In the above link, please pay attention to the inside of the hinges. I toured an old Victorian house a few years ago, and noticed that the inside of the hinges were intricately etched (even more than the ones in the link). Can you imagine a time, when someone would care about what the inside of a hinge looked like? Does that not go along with William Morris' oft-quoted "golden rule?"

“Have nothing in your house that you do not know to be useful, or believe to be beautiful.”

Why not have both?

[the house below is not my old house, but it sure is similar]

Rural Home with a Screened Porch
Rural Home with a...

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Monday, February 3, 2014

Beautiful Brahms Intermezzo

Wednesday, January 15, 2014

Dream Banner

I saw this idea in a shop a few months ago. Instead of just buying the thing of beauty, I said to myself, "I can make that!" I'm sure I'm not the only one that says that to herself while shopping!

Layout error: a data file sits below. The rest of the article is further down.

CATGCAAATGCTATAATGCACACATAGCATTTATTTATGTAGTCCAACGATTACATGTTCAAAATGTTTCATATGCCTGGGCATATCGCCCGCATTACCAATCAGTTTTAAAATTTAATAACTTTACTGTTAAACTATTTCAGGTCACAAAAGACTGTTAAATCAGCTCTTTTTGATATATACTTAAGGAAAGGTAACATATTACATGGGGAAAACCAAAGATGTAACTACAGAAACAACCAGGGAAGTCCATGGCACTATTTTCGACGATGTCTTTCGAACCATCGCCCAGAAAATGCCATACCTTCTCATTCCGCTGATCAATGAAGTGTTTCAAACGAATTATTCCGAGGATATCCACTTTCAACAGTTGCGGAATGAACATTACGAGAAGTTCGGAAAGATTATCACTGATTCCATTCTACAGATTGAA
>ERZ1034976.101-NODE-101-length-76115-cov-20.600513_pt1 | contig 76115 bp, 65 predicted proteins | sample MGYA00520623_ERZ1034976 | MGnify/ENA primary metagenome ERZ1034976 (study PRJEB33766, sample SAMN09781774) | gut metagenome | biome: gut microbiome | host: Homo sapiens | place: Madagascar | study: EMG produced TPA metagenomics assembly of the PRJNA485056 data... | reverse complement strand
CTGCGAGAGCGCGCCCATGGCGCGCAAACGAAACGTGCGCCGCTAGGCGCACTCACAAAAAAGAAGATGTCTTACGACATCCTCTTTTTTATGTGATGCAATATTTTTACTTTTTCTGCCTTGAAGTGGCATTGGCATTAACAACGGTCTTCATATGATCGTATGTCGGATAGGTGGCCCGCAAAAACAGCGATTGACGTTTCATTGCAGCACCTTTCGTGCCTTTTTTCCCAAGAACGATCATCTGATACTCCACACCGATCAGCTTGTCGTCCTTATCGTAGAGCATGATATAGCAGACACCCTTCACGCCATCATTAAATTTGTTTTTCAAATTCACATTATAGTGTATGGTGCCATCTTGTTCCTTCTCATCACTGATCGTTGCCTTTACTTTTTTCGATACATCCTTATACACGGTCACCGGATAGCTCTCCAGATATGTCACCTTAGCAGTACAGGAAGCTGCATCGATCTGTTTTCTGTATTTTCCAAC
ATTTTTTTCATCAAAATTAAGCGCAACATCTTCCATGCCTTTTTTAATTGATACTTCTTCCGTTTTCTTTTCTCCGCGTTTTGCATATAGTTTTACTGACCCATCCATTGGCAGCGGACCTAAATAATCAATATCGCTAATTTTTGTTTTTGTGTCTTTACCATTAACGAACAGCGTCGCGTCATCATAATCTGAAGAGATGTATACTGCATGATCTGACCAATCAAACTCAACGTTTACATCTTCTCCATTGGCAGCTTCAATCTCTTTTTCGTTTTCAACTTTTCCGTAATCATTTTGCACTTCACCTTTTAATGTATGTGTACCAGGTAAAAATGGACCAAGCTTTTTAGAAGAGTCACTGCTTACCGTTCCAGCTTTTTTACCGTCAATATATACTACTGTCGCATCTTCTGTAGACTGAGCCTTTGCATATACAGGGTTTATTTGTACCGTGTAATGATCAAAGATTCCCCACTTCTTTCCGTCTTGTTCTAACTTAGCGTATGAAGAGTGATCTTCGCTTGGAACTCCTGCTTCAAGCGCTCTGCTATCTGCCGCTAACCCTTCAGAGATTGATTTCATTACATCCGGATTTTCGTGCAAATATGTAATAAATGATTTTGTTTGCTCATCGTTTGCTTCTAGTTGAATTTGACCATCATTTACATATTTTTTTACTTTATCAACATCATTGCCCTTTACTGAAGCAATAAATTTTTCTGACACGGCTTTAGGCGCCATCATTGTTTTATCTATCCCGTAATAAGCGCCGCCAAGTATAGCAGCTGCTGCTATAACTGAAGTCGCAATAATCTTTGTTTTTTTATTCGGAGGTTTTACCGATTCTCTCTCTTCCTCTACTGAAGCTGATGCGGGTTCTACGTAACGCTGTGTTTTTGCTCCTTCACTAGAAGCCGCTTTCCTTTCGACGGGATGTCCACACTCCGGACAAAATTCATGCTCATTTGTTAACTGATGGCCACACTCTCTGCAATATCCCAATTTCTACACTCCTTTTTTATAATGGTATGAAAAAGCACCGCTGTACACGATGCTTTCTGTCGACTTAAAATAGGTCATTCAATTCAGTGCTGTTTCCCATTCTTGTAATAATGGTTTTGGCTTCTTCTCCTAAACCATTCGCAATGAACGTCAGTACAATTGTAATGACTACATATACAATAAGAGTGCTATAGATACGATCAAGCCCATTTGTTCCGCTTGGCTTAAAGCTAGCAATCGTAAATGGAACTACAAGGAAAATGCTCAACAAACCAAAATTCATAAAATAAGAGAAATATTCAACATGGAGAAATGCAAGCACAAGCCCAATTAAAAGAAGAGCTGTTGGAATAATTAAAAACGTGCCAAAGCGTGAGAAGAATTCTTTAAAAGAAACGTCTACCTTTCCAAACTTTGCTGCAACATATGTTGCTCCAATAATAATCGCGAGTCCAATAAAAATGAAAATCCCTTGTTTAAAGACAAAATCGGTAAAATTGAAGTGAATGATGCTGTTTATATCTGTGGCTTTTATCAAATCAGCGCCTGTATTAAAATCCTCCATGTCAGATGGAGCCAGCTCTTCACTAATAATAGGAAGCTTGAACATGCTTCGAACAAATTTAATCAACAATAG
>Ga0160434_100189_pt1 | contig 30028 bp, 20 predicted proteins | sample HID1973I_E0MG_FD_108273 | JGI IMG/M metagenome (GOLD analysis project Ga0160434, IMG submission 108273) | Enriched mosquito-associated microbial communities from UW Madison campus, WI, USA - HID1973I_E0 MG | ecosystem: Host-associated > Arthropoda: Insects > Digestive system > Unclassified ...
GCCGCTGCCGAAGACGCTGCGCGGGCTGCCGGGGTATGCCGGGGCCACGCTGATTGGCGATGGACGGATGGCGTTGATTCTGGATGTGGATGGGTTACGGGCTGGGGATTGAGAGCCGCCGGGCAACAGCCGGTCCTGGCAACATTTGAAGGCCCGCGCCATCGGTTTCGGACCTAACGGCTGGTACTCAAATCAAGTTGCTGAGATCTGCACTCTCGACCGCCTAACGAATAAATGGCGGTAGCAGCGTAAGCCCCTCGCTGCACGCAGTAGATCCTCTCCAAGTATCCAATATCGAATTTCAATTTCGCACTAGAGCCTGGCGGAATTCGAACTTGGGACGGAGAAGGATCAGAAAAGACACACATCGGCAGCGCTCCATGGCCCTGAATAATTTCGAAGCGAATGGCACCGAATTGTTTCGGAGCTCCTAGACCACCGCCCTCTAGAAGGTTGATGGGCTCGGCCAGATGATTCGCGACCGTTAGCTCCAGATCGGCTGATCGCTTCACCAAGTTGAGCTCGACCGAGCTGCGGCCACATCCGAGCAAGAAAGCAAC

Of course, I can make a lot of things, but I can't always make time.

For months, a sticky note with a scribbled sketch of the banner floated around my craft desk. Yes, it was there so long that the sticky note lost its sticky.

But here at last, is the banner! And, I do believe it is my first ever banner. Not as pretty as the one I saw (which was a lot pinker than mine with better letters and more texture!), but I am glad I tried it. To my surprise, as soon as I had put it up, I had some little admirers, who thought that the "Dream" banner was beautiful, and it made them very happy!

There is a fellow who works at our local dollar store, and he always asks the customers, "what is your good news today?" He says he likes to make people think about the positive in their lives. Of course, the Gospel is a good answer!